Causes and diagnosis of anemia

Causes of anemia

The cause of normochromic normocytic anemia can be:

  • acute blood loss from acute injury (trauma)
  • chronic bleeding
    • a tumor
    • an ulcer
    • hemorrhoids
      or if the menstruation is too heavy or too frequent.

Another reason for anemia can be the reduced production of red blood cells.
A distinction is made between anemia

  • due to iron deficiency (iron deficiency anemia)
  • due to vitamin deficiency (hyperchromic anemia)
  • due to erythropoietin deficiency (= EPO; a protein from kidney and liver that stimulates blood formation)
  • due to infectious-toxic causes.

The so-called sickle cell anemia can also be the cause of anemia. You can find out how dangerous it is and how it is noticeable in our article about Sickle cell disease.

In addition, the anemia caused by the dissolution of the red blood cells (hemolysis) or the accelerated breakdown of the erythrocytes is to be mentioned. Other forms of anemia can be caused by genetic defects.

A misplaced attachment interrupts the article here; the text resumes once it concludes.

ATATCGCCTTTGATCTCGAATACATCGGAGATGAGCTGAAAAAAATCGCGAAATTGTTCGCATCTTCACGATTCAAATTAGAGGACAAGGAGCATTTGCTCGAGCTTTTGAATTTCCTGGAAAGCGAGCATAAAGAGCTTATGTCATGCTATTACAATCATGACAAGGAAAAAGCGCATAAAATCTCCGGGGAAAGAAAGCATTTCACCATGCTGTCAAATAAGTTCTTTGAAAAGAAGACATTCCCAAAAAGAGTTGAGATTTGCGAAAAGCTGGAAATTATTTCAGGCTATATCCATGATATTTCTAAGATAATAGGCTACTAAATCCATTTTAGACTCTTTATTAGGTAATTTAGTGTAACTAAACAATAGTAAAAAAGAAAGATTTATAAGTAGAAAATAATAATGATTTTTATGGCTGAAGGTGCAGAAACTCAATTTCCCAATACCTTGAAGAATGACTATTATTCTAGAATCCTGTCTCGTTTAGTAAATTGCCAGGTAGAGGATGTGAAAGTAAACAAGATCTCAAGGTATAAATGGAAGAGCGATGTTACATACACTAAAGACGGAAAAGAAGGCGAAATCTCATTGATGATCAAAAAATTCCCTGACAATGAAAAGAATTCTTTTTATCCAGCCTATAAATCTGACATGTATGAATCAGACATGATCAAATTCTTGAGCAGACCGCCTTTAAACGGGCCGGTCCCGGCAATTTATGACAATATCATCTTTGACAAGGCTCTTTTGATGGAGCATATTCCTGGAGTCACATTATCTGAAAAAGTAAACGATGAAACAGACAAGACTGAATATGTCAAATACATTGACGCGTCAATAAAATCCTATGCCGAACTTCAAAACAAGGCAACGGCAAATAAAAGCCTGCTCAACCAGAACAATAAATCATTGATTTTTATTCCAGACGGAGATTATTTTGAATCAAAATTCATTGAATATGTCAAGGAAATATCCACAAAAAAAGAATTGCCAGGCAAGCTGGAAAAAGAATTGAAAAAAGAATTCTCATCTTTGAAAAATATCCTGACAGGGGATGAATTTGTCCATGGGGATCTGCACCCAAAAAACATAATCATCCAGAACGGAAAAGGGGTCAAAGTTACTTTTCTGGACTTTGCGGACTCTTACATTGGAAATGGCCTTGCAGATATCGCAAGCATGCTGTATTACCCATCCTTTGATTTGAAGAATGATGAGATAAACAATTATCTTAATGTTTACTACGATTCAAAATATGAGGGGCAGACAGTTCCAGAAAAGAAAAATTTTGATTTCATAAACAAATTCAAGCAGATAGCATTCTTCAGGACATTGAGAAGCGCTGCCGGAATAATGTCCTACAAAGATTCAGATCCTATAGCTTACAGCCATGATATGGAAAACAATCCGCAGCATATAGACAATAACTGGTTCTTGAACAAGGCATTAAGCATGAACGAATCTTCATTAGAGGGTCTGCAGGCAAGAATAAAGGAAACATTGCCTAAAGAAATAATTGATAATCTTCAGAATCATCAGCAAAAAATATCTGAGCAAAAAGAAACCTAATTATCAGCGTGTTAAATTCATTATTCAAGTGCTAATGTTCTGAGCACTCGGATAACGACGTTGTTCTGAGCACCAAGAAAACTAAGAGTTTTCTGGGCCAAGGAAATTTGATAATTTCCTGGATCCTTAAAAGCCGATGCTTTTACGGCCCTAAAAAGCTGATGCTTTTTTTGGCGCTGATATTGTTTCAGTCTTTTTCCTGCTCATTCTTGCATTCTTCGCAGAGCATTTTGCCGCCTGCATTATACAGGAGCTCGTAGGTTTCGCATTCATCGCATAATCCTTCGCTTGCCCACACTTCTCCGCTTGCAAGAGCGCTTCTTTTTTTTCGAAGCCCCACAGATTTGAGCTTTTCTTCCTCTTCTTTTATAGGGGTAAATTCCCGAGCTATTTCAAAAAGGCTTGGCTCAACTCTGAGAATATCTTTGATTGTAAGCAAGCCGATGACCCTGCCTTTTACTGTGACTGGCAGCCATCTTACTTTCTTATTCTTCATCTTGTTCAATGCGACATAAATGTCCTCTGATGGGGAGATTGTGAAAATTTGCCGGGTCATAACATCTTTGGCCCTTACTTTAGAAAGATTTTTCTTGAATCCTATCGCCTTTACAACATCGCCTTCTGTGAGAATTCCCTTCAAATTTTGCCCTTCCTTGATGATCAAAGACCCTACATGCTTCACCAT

In the anamnesis (questioning the patient) and the clinical examination, in addition to the questioning and determination of the symptoms, it must also be clarified whether the symptoms occurred suddenly or whether they have developed slowly over a longer period of time.
In the second step there is a Laboratory examination of the blood Information about the composition of the blood.

Are measured thereby Laboratory parameters how:

  • number of red blood cells
  • Concentration of the red blood pigment hemoglobin
  • Reticulocyte count (percentage of young red blood cells)
  • Volume of erythrocytes (MCV = mean corpuscular volume)
  • MCH = mean corpuscular hemoglobin
  • MCHC = mean corpuscular hemoglobin concentration
  • Parameters of iron metabolism such as serum iron (iron bound to transferrin in the blood for transport), and ferritin or hemosiderin (storage proteins for iron), sTfR (soluble transferrin receptor in the blood)
  • Blood platelets (thrombocytes) and white blood cells (leukocytes)

A blood smear on a glass slide under the microscope provides information about the shape and stainability of the erythrocytes.
Further diagnostics are used to differentiate the type of anemia. A puncture can be helpful in assessing production in the bone marrow, i.e. that a sample of bone marrow tissue is taken through a needle and examined. The assessment of iron metabolism and the possibility of hemolysis (dissolution of the blood) must also be clarified.